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Pregnancy Bliss | Reproductive Health Hub

Too soon for a positive pregnancy test?

Question:   Can you get a positive pregnancy test 4 or 5 days after intercourse? S. (USA)


Answer: No you cannot. Five days after intercourse even implantation has not taken place. There is therefore no hCG, the pregnancy hormone that is detected in a pregnancy test. If you have an extremely sensitive test able to detect very low levels of the hormone in the urine, the earliest you can have a positive urine pregnancy test is about 10 days after intercourse, which will be 3 or 4 days after implantation has taken place.



Ruptured membranes in early pregnancy

Question:  My pregnancy is now 16 weeks and yesterday my waters went. A scan at the hospital shows there is no water around the baby. The doctor told me it is unlikely the baby will survive and I should consider an abortion. I am devastated by this. Is there really no hope for my baby? T.G. (UK)


Answer: This is heart-rending. Fact is; it is exceedingly unlikely that the pregnancy will continue even if you do not take active steps to terminate it. The most likely scenario is that miscarriage will take place in the coming days anyway. Even in the very unlikely event of the pregnancy continuing, the absence of any amniotic fluid means there will not be any lung development. That means; the prognosis for the baby will be hopelessly bleak. There is also the ever present spectre of ascending infection as a result of ruptured membranes. This can be a serious complication for you and therefore, should conservative management be adopted, a close vigilance will be required to keep a lookout for this and take aggressive action should there be any early signs for it.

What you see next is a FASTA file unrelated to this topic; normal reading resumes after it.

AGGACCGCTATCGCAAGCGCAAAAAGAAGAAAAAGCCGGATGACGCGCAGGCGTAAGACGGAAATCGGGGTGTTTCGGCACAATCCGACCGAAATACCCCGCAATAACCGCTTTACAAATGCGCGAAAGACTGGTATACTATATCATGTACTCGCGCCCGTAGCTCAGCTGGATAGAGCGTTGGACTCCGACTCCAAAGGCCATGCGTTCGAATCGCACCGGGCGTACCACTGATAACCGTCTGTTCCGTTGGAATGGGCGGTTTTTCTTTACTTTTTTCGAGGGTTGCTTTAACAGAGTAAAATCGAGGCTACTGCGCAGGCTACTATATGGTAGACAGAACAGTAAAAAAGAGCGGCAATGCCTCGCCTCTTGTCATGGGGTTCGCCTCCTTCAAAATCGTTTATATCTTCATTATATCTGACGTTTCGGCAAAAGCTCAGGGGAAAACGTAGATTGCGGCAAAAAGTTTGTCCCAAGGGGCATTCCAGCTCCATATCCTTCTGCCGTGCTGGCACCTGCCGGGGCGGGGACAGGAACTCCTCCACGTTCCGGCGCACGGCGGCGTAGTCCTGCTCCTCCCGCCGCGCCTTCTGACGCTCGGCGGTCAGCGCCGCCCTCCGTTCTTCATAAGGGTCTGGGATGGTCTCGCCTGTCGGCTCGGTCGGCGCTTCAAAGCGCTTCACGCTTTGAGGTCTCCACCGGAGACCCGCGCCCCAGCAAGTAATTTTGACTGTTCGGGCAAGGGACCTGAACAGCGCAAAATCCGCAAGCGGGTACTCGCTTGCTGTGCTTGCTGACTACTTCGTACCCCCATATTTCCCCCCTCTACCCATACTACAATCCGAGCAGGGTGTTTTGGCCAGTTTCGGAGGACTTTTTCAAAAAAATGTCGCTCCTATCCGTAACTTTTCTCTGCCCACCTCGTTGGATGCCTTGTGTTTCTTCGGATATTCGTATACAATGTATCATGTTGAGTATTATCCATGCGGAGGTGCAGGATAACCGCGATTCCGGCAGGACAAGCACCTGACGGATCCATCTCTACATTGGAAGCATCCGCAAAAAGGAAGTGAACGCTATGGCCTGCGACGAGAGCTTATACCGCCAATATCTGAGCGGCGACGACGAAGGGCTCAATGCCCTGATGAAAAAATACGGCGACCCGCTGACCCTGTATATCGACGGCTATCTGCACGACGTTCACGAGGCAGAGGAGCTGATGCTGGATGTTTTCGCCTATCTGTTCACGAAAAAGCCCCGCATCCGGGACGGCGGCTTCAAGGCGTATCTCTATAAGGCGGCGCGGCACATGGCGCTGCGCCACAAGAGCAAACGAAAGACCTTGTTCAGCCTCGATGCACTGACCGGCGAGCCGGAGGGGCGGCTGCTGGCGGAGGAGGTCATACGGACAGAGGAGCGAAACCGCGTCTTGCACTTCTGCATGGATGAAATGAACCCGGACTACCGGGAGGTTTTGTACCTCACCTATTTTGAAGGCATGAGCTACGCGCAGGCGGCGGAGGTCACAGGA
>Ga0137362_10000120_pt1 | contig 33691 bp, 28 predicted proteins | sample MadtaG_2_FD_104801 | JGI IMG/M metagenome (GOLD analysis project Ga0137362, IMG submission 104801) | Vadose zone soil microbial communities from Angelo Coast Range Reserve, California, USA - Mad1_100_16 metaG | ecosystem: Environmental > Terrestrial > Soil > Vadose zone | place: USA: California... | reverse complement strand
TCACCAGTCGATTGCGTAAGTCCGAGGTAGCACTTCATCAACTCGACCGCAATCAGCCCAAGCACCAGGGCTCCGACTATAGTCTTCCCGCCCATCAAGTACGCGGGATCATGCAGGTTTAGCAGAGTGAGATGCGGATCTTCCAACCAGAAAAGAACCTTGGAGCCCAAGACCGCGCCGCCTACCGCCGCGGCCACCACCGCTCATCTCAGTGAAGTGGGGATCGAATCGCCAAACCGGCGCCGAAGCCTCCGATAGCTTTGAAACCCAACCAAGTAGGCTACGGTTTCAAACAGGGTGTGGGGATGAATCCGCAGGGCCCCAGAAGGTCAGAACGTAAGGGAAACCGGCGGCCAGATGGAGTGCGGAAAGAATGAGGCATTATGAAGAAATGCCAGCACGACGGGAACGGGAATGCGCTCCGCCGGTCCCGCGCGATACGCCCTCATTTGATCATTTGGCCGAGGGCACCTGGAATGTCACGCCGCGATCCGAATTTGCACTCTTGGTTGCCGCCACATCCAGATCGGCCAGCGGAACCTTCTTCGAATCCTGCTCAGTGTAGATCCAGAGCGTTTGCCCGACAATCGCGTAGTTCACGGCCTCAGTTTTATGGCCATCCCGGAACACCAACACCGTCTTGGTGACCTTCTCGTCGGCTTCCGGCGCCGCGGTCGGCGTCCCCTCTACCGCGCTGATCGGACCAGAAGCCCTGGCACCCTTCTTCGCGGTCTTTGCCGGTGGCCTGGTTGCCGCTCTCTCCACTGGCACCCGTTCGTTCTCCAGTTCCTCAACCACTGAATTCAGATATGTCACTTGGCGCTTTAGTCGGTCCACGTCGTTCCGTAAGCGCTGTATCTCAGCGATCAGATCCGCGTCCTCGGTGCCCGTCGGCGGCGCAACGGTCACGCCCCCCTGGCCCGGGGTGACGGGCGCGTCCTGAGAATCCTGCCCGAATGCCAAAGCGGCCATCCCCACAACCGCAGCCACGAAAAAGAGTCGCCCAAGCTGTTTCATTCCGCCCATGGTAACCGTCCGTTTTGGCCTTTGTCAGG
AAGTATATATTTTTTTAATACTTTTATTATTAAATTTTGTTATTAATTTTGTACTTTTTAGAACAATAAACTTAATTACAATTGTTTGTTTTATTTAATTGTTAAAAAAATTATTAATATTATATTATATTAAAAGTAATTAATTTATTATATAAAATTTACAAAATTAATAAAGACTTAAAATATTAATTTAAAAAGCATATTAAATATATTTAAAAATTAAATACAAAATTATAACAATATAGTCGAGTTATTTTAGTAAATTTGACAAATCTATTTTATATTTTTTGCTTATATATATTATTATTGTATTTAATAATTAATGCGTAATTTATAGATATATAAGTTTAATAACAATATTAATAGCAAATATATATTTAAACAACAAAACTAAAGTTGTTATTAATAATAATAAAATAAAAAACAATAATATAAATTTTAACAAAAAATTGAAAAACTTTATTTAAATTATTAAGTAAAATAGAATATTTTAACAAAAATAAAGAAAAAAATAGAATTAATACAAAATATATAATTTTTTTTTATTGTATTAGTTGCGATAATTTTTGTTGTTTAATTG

Your situation is difficult but there is no rush to make a decision. If your waters have been definitely confirmed to have gone at this early stage of pregnancy, it is difficult for me to see how we can expect a good outcome.




Maternal height and risk of caesarean section

Question:  I’m only 4 foot 11 inches tall and in my first pregnancy. Will I have to have a caesarean section? C.Z. (UK)


Answer: You may be surprised by this but evidence about increased risk of caesarean delivery due to short maternal stature is sort of conflicting. There are studies that have shown that short stature does significantly increase risk of caesarean section. However, the majority of studies in fact show that height looked at independently is not a risk factor for caesarean section. However, depending on your age, you may be interested to know that these same studies, on further analysis of the data, show that when the short mothers are relatively young (under 19) or relatively older (over 39), the risk is, indeed increased. Most studies have used your very height as the cut-off reference point; that is 4’11” or 150 cm.




Limbs and digits at a 20 weeks’ scan

Question: Hello, please can you answer this question for me: In the 20  week scan can they see if all the fingers and toes are there? Thank you. T.A (UK)